So one of the Northmen warriors was called forward. But he had little liking for the act which seemed to him beneath the dignity of a freeman. He was told to kneel, but he had no mind to kneel. Stooping, he roughly lifted the King's foot to the level of his mouth, and Charles the Simple fell off his throne backward amid the rude laughter of the Northmen.

In this way Hollo the Northman became Duke of Normandy, and he and his followers took possession of the land and settled there. They forgot their far-off homes, and took France for their home, and the French language for their language. So now we will call them no more Northmen, but Normans, which is the name by which we know them best.

Hollo kept his word and was baptized. Robert, Count of France, brother of brave Eudes, was his godfather and gave him the new Christian name of Robert. But he is best known by his heathen name of Rollo.

Seeing their leader baptized, many of his warriors followed his example, and became Christians also. Then Rollo, the wild sea-king, settled down and became a wise and peaceful ruler. He rebuilt the churches and towns which before he had ruined. He made good laws, and saw that they were kept. Theft especially was punished so severely that it was almost unknown. No man had need of locks and bolts; ploughs and carts were left in the fields at night, flocks and herds might be shepherdless yet safe. The people said that even gold and jewels might be left upon the highway, and no man would touch them.

One day the Duke thought he would put this to the test. He had been hunting, and at mid-day he and his companions sat down to rest and dine by a lake. And as, after the meal, they sat at ease drinking, and sheltering from the heat of the mid-day sun, it may be the talk fell upon the people, and the laws, and the peace which had come to the land. Rollo lay upon the grass in the shade of a mighty oak tree, and as he listened to the talk he looked up through the green branches and smiled. Then rising he unclasped the golden bracelets from his arms, and hung them upon the branches of the tree. And there he left them.

Hollo and his companions returned to the chase; the sound of the hunting horns and the baying of dogs died away in the distance. The glade by the lake was deserted once more. Only on the tree, like some strange fruit, there hung the glittering jewels. Huntsmen and husbandmen, travelers and pilgrims, passing that way saw them there, but no one touched them. In rain and sunshine, in summer and winter, they hung unharmed, so that when three long years had passed and Rollo returned to the spot, he found his bracelets still upon the branches where he had set them. And ever after the lake was called Roumare, or lake of Rollo.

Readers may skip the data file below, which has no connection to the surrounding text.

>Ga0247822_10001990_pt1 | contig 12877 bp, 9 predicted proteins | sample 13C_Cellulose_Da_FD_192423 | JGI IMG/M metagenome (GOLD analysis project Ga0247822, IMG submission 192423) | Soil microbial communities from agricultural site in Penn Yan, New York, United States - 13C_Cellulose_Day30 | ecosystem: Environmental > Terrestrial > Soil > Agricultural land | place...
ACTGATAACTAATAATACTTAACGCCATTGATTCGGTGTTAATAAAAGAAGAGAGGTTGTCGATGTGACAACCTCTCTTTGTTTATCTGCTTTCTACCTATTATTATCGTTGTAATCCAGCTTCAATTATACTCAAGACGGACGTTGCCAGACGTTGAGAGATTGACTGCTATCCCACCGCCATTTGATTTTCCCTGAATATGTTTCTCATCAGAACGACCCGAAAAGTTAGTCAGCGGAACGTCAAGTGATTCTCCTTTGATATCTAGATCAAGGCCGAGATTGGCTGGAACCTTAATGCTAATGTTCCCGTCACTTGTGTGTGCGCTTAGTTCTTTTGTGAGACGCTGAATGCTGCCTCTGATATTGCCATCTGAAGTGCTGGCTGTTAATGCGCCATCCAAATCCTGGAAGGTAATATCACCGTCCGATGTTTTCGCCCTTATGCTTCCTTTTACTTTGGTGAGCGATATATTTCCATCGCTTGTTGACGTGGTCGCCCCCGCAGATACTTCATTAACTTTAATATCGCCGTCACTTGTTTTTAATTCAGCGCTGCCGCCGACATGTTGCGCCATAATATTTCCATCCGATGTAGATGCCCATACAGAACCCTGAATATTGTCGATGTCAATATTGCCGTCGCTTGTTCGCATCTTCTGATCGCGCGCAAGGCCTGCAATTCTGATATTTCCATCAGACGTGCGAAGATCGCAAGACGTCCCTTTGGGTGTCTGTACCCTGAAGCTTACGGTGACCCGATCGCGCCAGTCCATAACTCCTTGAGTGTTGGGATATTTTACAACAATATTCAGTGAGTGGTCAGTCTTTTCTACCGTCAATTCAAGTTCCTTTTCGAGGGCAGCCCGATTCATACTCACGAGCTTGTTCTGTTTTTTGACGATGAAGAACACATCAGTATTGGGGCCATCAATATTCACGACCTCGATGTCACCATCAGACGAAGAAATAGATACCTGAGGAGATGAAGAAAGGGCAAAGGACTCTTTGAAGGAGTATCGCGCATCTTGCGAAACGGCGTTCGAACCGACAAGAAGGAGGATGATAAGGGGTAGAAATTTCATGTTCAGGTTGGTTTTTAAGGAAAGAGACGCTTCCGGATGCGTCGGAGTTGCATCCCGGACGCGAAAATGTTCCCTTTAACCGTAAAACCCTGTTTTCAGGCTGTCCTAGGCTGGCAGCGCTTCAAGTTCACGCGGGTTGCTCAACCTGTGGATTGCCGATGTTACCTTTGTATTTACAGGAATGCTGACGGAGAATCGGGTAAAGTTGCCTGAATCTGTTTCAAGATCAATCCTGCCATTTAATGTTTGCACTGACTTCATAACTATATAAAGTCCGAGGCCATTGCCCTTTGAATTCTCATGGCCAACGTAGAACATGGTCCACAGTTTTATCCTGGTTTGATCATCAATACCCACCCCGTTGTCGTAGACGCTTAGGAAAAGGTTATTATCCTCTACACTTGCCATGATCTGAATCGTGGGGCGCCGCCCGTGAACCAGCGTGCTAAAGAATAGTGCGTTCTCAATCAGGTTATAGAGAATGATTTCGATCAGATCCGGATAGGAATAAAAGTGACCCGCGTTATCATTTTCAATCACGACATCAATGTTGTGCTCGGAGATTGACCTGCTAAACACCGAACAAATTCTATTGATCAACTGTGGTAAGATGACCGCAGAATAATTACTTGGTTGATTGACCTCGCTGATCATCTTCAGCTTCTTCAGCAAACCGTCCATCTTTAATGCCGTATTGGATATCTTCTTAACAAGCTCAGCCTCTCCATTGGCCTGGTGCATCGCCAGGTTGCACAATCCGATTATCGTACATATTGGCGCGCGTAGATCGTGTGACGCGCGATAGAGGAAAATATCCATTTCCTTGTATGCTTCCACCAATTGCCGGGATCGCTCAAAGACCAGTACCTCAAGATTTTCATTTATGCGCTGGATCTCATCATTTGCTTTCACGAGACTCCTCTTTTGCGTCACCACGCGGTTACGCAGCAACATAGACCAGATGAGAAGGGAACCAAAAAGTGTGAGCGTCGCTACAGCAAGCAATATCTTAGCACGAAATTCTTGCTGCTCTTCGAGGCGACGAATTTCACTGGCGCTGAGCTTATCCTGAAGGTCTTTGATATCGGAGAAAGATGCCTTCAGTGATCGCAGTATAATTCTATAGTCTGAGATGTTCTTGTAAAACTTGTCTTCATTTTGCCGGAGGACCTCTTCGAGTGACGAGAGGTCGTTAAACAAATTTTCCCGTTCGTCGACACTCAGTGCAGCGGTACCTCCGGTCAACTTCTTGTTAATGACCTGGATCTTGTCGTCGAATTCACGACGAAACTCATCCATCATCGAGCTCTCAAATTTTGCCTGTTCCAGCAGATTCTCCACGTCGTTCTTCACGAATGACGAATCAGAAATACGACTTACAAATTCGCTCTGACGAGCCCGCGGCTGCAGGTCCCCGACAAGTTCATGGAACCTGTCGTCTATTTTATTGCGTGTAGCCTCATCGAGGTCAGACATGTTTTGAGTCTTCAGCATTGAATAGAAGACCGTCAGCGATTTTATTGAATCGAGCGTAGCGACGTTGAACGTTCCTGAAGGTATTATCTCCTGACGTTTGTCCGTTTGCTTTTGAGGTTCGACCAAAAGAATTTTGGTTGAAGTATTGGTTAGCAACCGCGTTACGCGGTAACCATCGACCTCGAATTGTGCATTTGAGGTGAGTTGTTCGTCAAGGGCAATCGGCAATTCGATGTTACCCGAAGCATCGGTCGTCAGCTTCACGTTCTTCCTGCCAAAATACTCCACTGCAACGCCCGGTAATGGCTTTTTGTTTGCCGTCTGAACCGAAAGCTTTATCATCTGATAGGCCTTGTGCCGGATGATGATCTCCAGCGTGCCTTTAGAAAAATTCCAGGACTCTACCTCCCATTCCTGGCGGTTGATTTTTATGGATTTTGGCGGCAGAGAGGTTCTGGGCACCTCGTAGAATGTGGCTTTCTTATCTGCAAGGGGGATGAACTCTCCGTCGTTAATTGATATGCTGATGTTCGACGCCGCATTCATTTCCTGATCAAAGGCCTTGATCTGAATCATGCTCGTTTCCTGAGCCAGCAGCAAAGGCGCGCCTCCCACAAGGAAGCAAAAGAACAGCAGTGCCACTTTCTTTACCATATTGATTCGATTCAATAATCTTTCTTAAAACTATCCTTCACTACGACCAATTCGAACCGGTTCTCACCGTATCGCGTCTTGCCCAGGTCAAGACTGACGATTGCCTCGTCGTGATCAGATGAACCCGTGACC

But while Rollo the Duke was ruling well, Charles the King was showing more and more that he was unable to rule. He allowed himself to be led by a favorite called Haganon, who was a clever soldier, but of humble birth. It made the great nobles angry that they could only reach the King through this common man. And the more power the King allowed to him, the more insolent he became. Once many of the nobles and people of high estate came to see the King. But for four days they stood without his door waiting in vain to see him. For Haganon was with Charles, and he would neither come out to speak with the nobles nor send them any message. So they went away very angry saying, "Haganon will soon be King, or else Charles will be brought as low as Haganon."

At length the King and nobles all gathered to a great council at Soissons. As Charles sat upon his throne in all his royal state, one noble after another advanced before him, holding in his hand his rod of office. Each one as he reached the throne broke his rod, and cast the pieces at the King's feet. "We reject you, O Charles!" they cried; "we will no longer have you as lord and master, for you are but a King of a coward's heart."

Then one by one they turned to go, till at length the King was left sitting in state upon his throne, utterly alone.

The nobles then chose Robert, Count of Paris, to be their King. He was an old man, the brother of brave Eudes. Some of the people, however, still clung to Charles. So there was civil war once more. But Robert was never really King, for, in the battle that followed, Charles indeed was defeated, but Robert was killed.

Robert, however, had a son named Hugh. He might now have been King had he wished. But he refused. He chose rather to be simply Duke of France than take the more glorious and more dangerous title of King. The nobles therefore chose Robert's son-in-law Raoul, and crowned mm as King. King

After the battle in which Robert had been killed Charles had fled. But he was soon taken prisoner by the treachery of Count Herbert, one of the greatest of his nobles. This noble sent a messenger to Charles saying that he was not pleased with the choice of Raoul for King, and promising to set Charles upon the throne again.

Simple Charles believed this, and with his few remaining followers set out for the Count's castle. The traitor received the poor King with great state. He knelt to him, and when his son refused to follow his example he gave him a box on the ear saying, "Learn not to stand when you receive your King."

For one day Charles was surrounded with homage. Then Count Herbert sent away his few followers, saying that the King had no more need of them. They went, and Charles at once found himself in prison.

Then his Queen Elgiva fled to England with her little son Louis and took refuge at the court of Athelstane. For Athelstane was her brother.

Charles remained a prisoner for the rest of his life. Once or twice, indeed, when the nobles, wanting to force King Raoul to do as they wished, they brought the poor old King out of his prison, clothed him in fine clothes and threatened to place him upon the throne again. But as soon as they got what they wanted, Charles was sent back again to prison, and there he died.